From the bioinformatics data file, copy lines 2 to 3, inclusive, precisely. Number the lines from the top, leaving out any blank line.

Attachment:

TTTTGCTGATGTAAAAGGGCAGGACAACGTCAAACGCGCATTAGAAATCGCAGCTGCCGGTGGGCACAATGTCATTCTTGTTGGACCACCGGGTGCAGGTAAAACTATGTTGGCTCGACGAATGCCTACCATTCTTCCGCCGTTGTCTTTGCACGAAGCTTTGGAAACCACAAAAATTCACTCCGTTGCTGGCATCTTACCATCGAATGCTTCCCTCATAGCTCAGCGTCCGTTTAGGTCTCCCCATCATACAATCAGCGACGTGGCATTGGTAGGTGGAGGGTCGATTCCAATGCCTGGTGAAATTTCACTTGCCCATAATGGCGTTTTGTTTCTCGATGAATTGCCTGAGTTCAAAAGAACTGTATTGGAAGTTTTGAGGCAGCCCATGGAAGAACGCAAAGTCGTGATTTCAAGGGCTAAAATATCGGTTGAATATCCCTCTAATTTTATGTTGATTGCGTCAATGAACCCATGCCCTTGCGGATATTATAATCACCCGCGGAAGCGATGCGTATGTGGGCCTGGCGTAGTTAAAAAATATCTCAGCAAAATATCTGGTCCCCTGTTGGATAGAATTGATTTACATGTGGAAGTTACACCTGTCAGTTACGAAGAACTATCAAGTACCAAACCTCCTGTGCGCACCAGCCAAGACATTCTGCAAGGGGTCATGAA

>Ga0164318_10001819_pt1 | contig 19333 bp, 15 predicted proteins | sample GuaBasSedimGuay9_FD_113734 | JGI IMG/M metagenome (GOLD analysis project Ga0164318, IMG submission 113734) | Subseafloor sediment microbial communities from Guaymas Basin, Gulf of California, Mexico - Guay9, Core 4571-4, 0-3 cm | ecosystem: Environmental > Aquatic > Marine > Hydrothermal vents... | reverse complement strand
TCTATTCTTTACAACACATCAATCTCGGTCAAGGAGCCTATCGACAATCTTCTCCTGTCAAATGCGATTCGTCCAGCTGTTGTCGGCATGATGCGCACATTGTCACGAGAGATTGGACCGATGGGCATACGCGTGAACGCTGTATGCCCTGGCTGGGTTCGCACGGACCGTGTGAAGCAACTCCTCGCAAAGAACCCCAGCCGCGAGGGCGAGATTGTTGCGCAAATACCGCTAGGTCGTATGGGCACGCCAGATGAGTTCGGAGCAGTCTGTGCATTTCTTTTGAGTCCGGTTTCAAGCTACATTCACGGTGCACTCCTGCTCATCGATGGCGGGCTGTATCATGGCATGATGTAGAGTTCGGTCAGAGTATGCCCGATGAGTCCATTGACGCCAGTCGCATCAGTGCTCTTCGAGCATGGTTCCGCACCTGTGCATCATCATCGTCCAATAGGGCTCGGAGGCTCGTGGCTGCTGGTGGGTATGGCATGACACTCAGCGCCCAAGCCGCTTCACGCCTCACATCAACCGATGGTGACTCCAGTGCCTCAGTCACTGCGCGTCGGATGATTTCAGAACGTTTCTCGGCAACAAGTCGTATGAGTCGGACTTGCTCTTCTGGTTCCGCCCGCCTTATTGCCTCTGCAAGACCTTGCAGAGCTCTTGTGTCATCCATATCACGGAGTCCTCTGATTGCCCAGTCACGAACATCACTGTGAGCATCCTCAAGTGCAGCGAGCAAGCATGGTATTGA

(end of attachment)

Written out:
>Ga0164318_10001819_pt1 | contig 19333 bp, 15 predicted proteins | sample GuaBasSedimGuay9_FD_113734 | JGI IMG/M metagenome (GOLD analysis project Ga0164318, IMG submission 113734) | Subseafloor sediment microbial communities from Guaymas Basin, Gulf of California, Mexico - Guay9, Core 4571-4, 0-3 cm | ecosystem: Environmental > Aquatic > Marine > Hydrothermal vents... | reverse complement strand
TCTATTCTTTACAACACATCAATCTCGGTCAAGGAGCCTATCGACAATCTTCTCCTGTCAAATGCGATTCGTCCAGCTGTTGTCGGCATGATGCGCACATTGTCACGAGAGATTGGACCGATGGGCATACGCGTGAACGCTGTATGCCCTGGCTGGGTTCGCACGGACCGTGTGAAGCAACTCCTCGCAAAGAACCCCAGCCGCGAGGGCGAGATTGTTGCGCAAATACCGCTAGGTCGTATGGGCACGCCAGATGAGTTCGGAGCAGTCTGTGCATTTCTTTTGAGTCCGGTTTCAAGCTACATTCACGGTGCACTCCTGCTCATCGATGGCGGGCTGTATCATGGCATGATGTAGAGTTCGGTCAGAGTATGCCCGATGAGTCCATTGACGCCAGTCGCATCAGTGCTCTTCGAGCATGGTTCCGCACCTGTGCATCATCATCGTCCAATAGGGCTCGGAGGCTCGTGGCTGCTGGTGGGTATGGCATGACACTCAGCGCCCAAGCCGCTTCACGCCTCACATCAACCGATGGTGACTCCAGTGCCTCAGTCACTGCGCGTCGGATGATTTCAGAACGTTTCTCGGCAACAAGTCGTATGAGTCGGACTTGCTCTTCTGGTTCCGCCCGCCTTATTGCCTCTGCAAGACCTTGCAGAGCTCTTGTGTCATCCATATCACGGAGTCCTCTGATTGCCCAGTCACGAACATCACTGTGAGCATCCTCAAGTGCAGCGAGCAAGCATGGTATTGA